The construction of deep-sea meanings - a focus on the matter of contemporary myth-making - arises from the presence of deep-sea imagery in the public domain. Myth has been central in human responses to the sea throughout history, with the notion of primeval waters dating back to the birth of civilisation - Ancient Mesopotamia. Mills (2003) has addressed the legacy of sea-myth by discussing the psychology of terror in Odysseus and Poseidon as well as heroic confrontations with death in Gilgamesh. The West's ocean-fantasies heavily reference the Book of Genesis. The 'Black Sea-devil', 'Vampyroteuthis Infernalis' (literally: Vampire Squid from Hell), and the Hadal zone (6000 metres and below) each evoke notions of hell. Myth has greatly informed the abiding stereotypes in deep-sea representations.
Thinking about the deep-sea is not a new activity; what we now have are new technological circumstances under which to do so. Public perceptions of the ocean are not fixed, but instead respond to a material reality. Corbin (1994) addresses changing European sea-related discourses between 1750 and 1850, drawing from classical literature, travel literature, poetry, creative art, religion, science, and medicine. Corbin shows theological interpretations of the ocean in the late Middle Ages as fuelling fear of, and repulsion with, the ocean.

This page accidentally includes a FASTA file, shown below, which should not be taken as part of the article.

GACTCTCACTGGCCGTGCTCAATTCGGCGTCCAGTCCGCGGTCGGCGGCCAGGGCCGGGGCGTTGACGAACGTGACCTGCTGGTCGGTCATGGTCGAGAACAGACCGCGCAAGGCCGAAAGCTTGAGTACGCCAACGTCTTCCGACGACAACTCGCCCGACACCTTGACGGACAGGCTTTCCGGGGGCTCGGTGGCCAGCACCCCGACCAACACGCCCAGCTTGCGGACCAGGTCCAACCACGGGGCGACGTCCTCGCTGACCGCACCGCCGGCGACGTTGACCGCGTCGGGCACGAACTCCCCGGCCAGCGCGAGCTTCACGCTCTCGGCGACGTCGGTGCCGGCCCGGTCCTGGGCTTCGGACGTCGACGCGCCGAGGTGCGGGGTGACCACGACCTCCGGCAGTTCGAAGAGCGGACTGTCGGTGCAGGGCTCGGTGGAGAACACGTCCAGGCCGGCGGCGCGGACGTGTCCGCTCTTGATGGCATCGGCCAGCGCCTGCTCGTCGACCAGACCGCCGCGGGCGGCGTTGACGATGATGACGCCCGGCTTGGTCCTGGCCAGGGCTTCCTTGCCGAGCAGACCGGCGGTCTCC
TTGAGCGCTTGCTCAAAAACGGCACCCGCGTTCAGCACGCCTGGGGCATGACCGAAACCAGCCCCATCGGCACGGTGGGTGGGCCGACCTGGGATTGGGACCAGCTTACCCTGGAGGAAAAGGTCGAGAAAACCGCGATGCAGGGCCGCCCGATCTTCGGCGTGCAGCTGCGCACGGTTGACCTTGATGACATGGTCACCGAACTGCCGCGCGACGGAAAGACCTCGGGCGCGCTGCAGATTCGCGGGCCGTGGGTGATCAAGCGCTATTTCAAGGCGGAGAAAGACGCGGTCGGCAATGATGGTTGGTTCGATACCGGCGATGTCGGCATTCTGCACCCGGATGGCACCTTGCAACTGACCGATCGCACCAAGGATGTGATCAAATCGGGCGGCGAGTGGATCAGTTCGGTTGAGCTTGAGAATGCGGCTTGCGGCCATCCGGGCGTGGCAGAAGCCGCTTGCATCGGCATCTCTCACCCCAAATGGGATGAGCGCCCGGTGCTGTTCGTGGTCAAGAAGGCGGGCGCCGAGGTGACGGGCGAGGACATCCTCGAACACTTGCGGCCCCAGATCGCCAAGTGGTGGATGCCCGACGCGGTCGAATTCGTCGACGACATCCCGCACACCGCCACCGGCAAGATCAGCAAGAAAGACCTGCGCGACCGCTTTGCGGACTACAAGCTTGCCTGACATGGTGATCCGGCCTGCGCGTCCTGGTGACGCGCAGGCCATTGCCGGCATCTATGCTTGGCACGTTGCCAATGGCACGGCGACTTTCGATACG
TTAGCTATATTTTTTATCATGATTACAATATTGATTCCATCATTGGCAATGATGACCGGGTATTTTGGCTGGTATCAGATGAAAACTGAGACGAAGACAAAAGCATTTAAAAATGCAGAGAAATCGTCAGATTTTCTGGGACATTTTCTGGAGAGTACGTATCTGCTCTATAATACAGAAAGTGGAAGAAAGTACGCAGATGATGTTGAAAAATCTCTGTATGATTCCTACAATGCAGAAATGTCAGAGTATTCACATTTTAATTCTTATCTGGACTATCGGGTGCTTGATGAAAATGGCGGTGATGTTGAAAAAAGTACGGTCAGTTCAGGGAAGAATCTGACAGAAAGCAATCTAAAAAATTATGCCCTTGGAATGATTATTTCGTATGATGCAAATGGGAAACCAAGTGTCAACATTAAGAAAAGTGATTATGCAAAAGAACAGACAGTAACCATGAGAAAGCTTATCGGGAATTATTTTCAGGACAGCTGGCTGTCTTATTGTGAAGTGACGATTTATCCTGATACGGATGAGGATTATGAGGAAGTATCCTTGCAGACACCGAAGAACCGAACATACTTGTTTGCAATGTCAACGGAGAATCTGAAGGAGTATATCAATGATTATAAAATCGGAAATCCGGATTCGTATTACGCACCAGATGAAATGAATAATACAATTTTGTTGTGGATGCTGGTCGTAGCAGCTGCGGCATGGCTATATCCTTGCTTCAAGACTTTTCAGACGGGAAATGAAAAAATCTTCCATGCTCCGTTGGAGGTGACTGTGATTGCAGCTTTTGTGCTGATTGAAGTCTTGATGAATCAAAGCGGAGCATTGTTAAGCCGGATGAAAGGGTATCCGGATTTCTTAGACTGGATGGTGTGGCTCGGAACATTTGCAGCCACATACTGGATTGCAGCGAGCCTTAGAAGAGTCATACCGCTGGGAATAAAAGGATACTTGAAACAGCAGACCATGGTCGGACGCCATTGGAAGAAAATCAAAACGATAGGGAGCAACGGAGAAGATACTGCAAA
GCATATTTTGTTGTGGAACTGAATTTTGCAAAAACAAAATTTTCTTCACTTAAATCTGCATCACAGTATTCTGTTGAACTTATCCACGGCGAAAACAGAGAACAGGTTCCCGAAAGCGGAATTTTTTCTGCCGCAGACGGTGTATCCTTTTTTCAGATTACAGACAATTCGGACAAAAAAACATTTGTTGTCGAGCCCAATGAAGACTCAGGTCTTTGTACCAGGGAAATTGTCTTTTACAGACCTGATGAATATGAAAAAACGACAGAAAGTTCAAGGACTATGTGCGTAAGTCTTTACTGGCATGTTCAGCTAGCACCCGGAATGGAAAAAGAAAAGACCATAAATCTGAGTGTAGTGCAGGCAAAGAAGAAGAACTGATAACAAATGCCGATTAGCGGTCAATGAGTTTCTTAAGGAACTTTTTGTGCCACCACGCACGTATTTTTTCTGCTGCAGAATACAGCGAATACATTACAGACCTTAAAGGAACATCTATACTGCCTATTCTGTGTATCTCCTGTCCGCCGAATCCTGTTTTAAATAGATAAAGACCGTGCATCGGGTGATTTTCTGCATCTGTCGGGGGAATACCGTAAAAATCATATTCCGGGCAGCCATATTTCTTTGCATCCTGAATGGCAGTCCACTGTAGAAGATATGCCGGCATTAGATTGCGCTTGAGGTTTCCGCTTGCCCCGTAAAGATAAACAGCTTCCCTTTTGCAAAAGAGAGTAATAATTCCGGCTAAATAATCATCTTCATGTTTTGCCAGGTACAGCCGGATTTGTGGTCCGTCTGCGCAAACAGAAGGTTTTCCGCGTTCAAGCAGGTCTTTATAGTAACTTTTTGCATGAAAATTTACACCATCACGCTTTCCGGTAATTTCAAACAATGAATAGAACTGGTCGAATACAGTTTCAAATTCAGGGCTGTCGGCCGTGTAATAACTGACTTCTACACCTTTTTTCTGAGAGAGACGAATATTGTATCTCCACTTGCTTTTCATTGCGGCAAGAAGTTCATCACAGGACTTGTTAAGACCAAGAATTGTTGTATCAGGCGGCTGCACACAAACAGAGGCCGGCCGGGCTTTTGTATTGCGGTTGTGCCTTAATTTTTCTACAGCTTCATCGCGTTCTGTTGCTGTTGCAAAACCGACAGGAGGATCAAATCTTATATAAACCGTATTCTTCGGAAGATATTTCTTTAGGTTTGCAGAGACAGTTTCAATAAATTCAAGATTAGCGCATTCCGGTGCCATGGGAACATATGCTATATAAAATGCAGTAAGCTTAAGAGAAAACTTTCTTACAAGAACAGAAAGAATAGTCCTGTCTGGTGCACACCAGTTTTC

Deep-sea exploration and public awareness have long been affiliated with romantic and adventurous storytelling, e.g., Herman Melville's adventure novel, Moby Dick (1851) - a cornerstone of American romanticism. This, along with The Cruise of the Snark (London), epitomises the tradition of depicting "fragile man in his puny cockleshells of seacraft, [against] the vast, tempestuous sea exerting irresistible forces amidst a howling gale" (Wenk 1995, 3). Bradley (2010) reinforces the tradition of identifying the ocean as a muse for poetic literature, capable of evoking the terror and wonder of the sublime for a contemporary audience. Such traditional valorising sits uneasily with the new imagery and with the technologies that now seek to demystify the aquatic abyss.
Contemporary deep-sea technology marks new scope to reassess abiding deep-sea stereo-types, and includes the task of clarifying how curatorial and representational practices serve to naturalise assumptions about the value of the aquatic abyss for an industrialised culture. This concern bears relation to Steinberg's (2001, 8) attention to the "role of the ocean in the rise of modern world-system". He uses political geography and international relations to understand the sea against an industrial backdrop. However, we may advance this insight by taking into account, from the vantage point of deep-sea imagery production and consumption, international border wars and deep-sea territorial claims. Awareness of the sea's late-modern role is advanced in Broeze (1998), which addresses Australia's modern relationship to the sea. Advancing deep-sea awareness means making a contribution to the Australian story as we enter the new millennium.